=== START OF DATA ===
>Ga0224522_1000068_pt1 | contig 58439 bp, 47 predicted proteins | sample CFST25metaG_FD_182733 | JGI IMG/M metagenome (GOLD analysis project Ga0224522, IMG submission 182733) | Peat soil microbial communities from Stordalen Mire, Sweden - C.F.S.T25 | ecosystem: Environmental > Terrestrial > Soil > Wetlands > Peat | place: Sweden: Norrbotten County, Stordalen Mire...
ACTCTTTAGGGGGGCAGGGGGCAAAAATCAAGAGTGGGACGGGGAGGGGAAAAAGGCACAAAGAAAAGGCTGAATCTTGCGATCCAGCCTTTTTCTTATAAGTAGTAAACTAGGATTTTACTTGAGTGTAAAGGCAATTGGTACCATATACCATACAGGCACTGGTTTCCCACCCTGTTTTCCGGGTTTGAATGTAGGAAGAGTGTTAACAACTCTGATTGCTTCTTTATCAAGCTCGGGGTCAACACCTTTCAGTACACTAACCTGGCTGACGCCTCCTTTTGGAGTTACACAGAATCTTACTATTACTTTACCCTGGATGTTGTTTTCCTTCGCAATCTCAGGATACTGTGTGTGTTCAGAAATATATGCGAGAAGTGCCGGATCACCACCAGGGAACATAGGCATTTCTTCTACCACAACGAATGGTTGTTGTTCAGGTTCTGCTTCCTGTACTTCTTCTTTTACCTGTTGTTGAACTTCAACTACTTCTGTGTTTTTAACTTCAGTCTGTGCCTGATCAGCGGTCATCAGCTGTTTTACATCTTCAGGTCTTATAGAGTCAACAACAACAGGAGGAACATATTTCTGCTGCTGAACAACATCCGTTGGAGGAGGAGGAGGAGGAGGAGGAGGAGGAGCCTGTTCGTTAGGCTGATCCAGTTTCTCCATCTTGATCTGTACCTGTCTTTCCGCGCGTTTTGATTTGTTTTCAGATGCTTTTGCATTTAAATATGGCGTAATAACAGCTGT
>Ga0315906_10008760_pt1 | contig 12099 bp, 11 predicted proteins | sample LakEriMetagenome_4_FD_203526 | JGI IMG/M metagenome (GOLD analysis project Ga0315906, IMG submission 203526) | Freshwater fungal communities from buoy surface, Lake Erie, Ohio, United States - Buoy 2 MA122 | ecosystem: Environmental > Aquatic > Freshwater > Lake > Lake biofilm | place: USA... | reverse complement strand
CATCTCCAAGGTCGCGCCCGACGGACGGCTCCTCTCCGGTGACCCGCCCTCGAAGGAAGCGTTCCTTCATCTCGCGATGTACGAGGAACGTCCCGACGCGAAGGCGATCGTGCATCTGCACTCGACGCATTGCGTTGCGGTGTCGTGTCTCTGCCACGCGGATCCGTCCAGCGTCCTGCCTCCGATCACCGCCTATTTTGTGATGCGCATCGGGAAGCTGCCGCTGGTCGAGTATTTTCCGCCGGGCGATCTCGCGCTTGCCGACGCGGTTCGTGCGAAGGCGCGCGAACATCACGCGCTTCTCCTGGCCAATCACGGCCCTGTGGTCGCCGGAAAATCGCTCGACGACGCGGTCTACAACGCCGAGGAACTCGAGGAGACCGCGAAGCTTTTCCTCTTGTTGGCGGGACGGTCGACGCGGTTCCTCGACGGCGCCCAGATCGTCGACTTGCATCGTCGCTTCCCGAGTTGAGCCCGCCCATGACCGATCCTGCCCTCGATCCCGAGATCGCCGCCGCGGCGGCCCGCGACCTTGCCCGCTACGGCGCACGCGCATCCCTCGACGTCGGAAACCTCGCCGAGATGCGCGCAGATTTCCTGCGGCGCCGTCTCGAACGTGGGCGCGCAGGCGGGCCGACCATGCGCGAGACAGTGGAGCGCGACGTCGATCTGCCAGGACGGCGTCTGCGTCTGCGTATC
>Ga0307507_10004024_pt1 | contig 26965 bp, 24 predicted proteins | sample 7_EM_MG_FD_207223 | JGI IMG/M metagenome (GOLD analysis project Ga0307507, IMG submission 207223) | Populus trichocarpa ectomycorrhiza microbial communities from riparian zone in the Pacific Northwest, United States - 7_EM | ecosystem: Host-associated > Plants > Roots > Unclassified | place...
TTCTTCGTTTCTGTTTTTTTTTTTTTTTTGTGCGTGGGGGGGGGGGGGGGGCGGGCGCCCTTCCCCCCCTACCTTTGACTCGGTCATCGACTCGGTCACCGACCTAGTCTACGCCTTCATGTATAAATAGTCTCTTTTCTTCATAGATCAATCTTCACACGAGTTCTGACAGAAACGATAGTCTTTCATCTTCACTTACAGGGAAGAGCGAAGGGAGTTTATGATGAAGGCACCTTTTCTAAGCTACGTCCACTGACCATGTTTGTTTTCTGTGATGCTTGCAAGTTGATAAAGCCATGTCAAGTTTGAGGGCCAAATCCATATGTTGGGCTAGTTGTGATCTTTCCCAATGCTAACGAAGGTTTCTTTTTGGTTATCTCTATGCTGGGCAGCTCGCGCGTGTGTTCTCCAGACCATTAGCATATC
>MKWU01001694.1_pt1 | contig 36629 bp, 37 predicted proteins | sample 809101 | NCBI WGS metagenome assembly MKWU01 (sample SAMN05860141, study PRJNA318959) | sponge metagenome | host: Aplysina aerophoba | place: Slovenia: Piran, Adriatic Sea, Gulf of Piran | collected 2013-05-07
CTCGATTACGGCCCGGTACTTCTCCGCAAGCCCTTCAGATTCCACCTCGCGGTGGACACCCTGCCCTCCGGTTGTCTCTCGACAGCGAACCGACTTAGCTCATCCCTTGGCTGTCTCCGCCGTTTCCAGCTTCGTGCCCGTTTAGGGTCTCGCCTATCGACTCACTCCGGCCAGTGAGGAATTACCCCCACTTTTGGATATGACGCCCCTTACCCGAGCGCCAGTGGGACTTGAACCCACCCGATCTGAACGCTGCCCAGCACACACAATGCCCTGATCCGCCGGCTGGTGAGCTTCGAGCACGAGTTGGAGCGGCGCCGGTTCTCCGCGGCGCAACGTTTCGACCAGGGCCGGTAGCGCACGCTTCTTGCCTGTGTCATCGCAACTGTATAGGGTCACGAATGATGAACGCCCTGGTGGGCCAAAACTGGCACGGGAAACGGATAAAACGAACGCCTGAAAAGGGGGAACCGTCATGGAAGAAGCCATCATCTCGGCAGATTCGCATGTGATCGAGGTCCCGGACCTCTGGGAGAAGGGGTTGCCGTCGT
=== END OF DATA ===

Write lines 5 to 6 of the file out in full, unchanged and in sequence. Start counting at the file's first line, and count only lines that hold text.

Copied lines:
>Ga0307507_10004024_pt1 | contig 26965 bp, 24 predicted proteins | sample 7_EM_MG_FD_207223 | JGI IMG/M metagenome (GOLD analysis project Ga0307507, IMG submission 207223) | Populus trichocarpa ectomycorrhiza microbial communities from riparian zone in the Pacific Northwest, United States - 7_EM | ecosystem: Host-associated > Plants > Roots > Unclassified | place...
TTCTTCGTTTCTGTTTTTTTTTTTTTTTTGTGCGTGGGGGGGGGGGGGGGGCGGGCGCCCTTCCCCCCCTACCTTTGACTCGGTCATCGACTCGGTCACCGACCTAGTCTACGCCTTCATGTATAAATAGTCTCTTTTCTTCATAGATCAATCTTCACACGAGTTCTGACAGAAACGATAGTCTTTCATCTTCACTTACAGGGAAGAGCGAAGGGAGTTTATGATGAAGGCACCTTTTCTAAGCTACGTCCACTGACCATGTTTGTTTTCTGTGATGCTTGCAAGTTGATAAAGCCATGTCAAGTTTGAGGGCCAAATCCATATGTTGGGCTAGTTGTGATCTTTCCCAATGCTAACGAAGGTTTCTTTTTGGTTATCTCTATGCTGGGCAGCTCGCGCGTGTGTTCTCCAGACCATTAGCATATC